9/12/18 – Bodega Bay to San Francisco

71.6 Miles

3750 ft of Climbing

Today is the day my friend Ed Craft was meeting up with me to ride into San Francisco. Last night, I didn’t sleep well, due to cold wind blasting my tent all night, but at the crack of dawn, I woke up and got moving, which is not my normal way. I had to be ready to go when Ed arrived.

Okay, so I wasn’t ready–I confess. But we were headed out of Doran Park by 9:25, my earliest start of the trip. Living about an hour east of Sacramento, Ed had already been on the road for three hours, when he met up with me. It was so good to see him again and have someone to feel some of my pain with me.

The route was curved and hilly from the get-go, but it had a good share of funky sight along the way. Passing through Valley Ford, even the US Post Office building was an artsy place, with a mural on its side.Where else do you find a Red Legged Frog Crossing?Here was the scenery, as we rode along Tomales Bay, toward Point Reyes Station, In Point Reyes Station, we ordered up delicious deli lunches from the grocery store, and ate on a curb, like a couple of bums. That’s still a word, right? A few times, today, Ed and I passed and were passed by a fellow from the UK named Talan, who I had heard about from Viktoria. He started cycling in Alaska on May 26th, and had cycled around Alaska, before riding south through Canada and the US, with his final destination being Bolivia.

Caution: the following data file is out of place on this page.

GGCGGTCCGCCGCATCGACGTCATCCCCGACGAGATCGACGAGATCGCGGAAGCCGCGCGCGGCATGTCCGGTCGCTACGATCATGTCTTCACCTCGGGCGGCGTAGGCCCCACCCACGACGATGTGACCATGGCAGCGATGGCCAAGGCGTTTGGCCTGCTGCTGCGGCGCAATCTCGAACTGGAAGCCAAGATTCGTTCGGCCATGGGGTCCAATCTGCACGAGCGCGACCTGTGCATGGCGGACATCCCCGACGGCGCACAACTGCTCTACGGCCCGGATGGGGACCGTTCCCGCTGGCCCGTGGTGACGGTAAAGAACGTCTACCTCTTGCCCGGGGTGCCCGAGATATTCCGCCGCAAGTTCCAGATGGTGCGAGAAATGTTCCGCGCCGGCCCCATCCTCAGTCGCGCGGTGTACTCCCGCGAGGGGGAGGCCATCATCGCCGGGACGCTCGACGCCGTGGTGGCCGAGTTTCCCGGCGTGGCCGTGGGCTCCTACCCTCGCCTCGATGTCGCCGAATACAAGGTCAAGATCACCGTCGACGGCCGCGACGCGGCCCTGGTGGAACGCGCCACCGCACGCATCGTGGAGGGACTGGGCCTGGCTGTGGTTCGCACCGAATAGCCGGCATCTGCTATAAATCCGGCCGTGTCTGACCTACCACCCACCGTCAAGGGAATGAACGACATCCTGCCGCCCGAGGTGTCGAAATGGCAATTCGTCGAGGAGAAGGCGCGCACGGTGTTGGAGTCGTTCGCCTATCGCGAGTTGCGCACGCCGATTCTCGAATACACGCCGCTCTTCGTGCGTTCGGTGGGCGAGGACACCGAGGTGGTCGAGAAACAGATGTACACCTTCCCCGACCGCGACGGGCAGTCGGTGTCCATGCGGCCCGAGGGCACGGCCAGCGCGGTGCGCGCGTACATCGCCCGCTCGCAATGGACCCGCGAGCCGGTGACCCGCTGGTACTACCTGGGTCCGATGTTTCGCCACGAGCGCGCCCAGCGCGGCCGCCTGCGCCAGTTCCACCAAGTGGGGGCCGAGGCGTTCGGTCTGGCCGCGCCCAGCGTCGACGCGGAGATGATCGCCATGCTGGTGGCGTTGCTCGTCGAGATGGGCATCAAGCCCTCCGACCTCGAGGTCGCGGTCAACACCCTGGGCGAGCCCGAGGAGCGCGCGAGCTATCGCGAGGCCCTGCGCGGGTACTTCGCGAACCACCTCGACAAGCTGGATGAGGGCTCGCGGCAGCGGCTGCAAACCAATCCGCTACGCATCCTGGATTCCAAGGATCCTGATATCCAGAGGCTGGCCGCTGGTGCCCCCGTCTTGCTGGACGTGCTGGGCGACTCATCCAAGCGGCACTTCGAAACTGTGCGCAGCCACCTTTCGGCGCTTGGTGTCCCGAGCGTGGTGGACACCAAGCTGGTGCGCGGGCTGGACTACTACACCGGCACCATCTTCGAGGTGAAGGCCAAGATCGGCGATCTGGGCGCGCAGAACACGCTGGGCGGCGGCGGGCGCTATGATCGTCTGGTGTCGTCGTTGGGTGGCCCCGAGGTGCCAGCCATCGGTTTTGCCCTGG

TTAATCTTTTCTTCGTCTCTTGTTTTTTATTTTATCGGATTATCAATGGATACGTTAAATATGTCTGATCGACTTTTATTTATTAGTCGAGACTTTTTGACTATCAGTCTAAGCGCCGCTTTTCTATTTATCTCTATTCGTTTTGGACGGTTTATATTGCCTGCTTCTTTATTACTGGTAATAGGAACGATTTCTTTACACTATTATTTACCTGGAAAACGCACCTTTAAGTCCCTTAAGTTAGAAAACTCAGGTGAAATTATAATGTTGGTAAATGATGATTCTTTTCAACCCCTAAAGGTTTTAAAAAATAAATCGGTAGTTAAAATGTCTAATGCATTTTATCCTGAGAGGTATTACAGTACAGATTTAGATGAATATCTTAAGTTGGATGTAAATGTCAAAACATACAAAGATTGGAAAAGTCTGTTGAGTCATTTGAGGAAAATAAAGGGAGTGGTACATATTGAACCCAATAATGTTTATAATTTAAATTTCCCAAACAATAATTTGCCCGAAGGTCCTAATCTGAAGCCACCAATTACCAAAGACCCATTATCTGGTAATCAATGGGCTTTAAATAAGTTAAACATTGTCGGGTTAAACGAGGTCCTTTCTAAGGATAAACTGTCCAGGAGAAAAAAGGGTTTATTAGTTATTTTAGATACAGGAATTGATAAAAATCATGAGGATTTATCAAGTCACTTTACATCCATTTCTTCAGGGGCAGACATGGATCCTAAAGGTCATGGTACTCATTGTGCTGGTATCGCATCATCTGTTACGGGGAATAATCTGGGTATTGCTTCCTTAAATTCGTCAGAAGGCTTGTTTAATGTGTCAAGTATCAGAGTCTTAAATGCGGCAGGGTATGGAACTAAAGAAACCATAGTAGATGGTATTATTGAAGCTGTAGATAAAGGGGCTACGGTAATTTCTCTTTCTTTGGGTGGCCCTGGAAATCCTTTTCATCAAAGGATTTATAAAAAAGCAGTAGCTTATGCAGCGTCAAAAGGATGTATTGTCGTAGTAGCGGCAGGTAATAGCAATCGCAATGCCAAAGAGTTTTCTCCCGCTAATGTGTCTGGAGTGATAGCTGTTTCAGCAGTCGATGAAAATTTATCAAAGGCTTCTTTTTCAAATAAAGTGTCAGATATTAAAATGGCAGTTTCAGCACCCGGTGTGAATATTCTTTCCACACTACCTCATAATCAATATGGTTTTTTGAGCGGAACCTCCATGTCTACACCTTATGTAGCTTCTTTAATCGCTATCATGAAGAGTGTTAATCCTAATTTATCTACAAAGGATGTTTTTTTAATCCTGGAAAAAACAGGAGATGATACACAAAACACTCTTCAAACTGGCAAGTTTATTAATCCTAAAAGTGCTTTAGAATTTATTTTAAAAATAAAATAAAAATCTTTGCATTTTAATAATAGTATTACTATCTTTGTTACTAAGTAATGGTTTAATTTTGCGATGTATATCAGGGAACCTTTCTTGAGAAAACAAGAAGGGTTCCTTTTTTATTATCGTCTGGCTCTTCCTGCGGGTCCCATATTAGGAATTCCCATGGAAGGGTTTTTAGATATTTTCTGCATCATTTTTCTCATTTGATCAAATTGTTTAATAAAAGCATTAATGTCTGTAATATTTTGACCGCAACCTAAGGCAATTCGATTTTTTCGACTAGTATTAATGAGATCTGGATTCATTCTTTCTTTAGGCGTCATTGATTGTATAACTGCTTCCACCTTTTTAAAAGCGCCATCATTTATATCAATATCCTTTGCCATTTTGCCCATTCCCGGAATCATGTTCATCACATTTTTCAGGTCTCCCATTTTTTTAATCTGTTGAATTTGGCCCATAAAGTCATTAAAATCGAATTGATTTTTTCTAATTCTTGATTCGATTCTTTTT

I had been telling Ed about some of the people I have met along on my ride, and how we keep bumping into each other, when low and behold, as I stopped to use a public restroom, one of them appeared out of the blue. It was Mary, a young Canadian gal who is a college student in Eugene, Oregon. She is one of the three cyclists I camped with at Harris Beach, back on September 5th. She had just ridden into the campground, having just gotten off a bus in Brookings, so she could begin her ride down the coast to meet up with friends in San Francisco, before starting her next semester of college in Eugene.

Mary related to us, that I am a legend on the route. (Yeah, right.) She had met up with Crystal and Robert Rogers (the LDS couple I met over dinner at the Avenue Cafe in Miranda), and had also crossed paths with Viktoria. We had a few laughs over some of our follies, then parted ways again. I sure hope to see Mary again–somewhere, someday. While I was talking to Mary, Ed was busy taking a picture of this mural for me. Thanks, Ed. My granddaughters are going through a unicorn phase, right now, and will love it!A few miles outside of Point Reyes Station, we got off the highway to ride several miles on the Marin Trail bike path, as it followed Lagunitas Creek. We passed the site of a historic paper mill, then rode through Camp Taylor, a beautiful campground I would love to return to some day.

The below photo depicts what I looked at for most of my 63 day ride across the US, last year–the back of Ed, as I tried to catch up with him.

After descending from the climb into and past Woodacre, we were on a nice bike path that sped us through a series of cute little Marin County towns, starting with Fairfax, my favorite. It had the following mural that was the subject of the book, “Seeds of Peace: A Community Mural–Part Offering, Part Hope”. The people and symbols depicted in the mural are real people and symbols from the community.